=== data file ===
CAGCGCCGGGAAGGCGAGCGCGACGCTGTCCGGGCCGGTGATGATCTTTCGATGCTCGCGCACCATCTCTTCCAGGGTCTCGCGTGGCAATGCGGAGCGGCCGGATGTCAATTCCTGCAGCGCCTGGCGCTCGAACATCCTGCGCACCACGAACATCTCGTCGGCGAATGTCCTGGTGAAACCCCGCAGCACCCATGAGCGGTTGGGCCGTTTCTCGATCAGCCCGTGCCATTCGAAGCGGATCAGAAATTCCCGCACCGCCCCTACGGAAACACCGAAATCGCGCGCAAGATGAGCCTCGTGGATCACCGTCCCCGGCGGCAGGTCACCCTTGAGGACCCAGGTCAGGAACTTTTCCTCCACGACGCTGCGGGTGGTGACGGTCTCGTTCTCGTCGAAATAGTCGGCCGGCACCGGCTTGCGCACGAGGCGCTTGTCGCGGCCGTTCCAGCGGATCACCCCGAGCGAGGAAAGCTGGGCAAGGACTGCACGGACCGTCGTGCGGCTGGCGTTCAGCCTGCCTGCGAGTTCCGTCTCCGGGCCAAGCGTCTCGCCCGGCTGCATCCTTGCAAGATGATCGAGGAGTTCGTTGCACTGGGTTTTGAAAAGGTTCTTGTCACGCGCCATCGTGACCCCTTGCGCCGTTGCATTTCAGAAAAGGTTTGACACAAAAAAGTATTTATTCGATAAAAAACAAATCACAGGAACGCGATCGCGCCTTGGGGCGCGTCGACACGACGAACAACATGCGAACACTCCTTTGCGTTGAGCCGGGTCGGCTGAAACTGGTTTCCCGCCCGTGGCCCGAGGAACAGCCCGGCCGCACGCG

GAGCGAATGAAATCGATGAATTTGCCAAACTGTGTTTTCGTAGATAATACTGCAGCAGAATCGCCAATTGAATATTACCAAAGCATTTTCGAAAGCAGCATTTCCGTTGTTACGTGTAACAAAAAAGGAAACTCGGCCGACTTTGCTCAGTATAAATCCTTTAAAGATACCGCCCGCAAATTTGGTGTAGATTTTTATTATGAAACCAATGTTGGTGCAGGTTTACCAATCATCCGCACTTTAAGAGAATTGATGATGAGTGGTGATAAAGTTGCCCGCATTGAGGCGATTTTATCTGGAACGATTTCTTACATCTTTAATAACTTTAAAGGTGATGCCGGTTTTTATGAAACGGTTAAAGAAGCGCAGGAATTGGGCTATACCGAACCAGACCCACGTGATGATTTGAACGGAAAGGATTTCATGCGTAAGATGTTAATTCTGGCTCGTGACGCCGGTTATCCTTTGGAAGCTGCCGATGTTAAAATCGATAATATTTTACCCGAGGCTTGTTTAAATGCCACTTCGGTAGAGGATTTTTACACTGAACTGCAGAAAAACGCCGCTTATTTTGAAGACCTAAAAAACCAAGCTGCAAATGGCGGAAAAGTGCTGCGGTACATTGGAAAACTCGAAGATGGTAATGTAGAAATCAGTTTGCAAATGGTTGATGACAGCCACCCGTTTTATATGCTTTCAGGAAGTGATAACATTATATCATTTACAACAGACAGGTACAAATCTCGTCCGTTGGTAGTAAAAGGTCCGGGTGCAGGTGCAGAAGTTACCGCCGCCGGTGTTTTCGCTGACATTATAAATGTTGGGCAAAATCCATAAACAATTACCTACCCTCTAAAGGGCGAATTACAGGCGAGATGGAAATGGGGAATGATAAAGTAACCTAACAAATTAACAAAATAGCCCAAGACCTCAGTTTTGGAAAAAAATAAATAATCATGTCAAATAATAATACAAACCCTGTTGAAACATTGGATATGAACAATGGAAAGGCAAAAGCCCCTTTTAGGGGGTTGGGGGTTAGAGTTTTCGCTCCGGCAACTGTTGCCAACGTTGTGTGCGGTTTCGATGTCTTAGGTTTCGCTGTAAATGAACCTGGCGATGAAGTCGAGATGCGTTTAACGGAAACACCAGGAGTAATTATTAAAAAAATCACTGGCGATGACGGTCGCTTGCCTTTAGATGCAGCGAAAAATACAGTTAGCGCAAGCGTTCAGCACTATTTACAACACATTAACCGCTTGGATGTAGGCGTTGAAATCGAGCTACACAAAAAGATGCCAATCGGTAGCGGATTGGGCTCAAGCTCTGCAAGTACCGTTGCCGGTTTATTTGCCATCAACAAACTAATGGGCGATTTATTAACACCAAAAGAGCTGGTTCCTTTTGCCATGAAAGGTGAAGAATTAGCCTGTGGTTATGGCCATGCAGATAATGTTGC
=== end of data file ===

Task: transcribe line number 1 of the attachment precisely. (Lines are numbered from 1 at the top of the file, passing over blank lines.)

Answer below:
CAGCGCCGGGAAGGCGAGCGCGACGCTGTCCGGGCCGGTGATGATCTTTCGATGCTCGCGCACCATCTCTTCCAGGGTCTCGCGTGGCAATGCGGAGCGGCCGGATGTCAATTCCTGCAGCGCCTGGCGCTCGAACATCCTGCGCACCACGAACATCTCGTCGGCGAATGTCCTGGTGAAACCCCGCAGCACCCATGAGCGGTTGGGCCGTTTCTCGATCAGCCCGTGCCATTCGAAGCGGATCAGAAATTCCCGCACCGCCCCTACGGAAACACCGAAATCGCGCGCAAGATGAGCCTCGTGGATCACCGTCCCCGGCGGCAGGTCACCCTTGAGGACCCAGGTCAGGAACTTTTCCTCCACGACGCTGCGGGTGGTGACGGTCTCGTTCTCGTCGAAATAGTCGGCCGGCACCGGCTTGCGCACGAGGCGCTTGTCGCGGCCGTTCCAGCGGATCACCCCGAGCGAGGAAAGCTGGGCAAGGACTGCACGGACCGTCGTGCGGCTGGCGTTCAGCCTGCCTGCGAGTTCCGTCTCCGGGCCAAGCGTCTCGCCCGGCTGCATCCTTGCAAGATGATCGAGGAGTTCGTTGCACTGGGTTTTGAAAAGGTTCTTGTCACGCGCCATCGTGACCCCTTGCGCCGTTGCATTTCAGAAAAGGTTTGACACAAAAAAGTATTTATTCGATAAAAAACAAATCACAGGAACGCGATCGCGCCTTGGGGCGCGTCGACACGACGAACAACATGCGAACACTCCTTTGCGTTGAGCCGGGTCGGCTGAAACTGGTTTCCCGCCCGTGGCCCGAGGAACAGCCCGGCCGCACGCG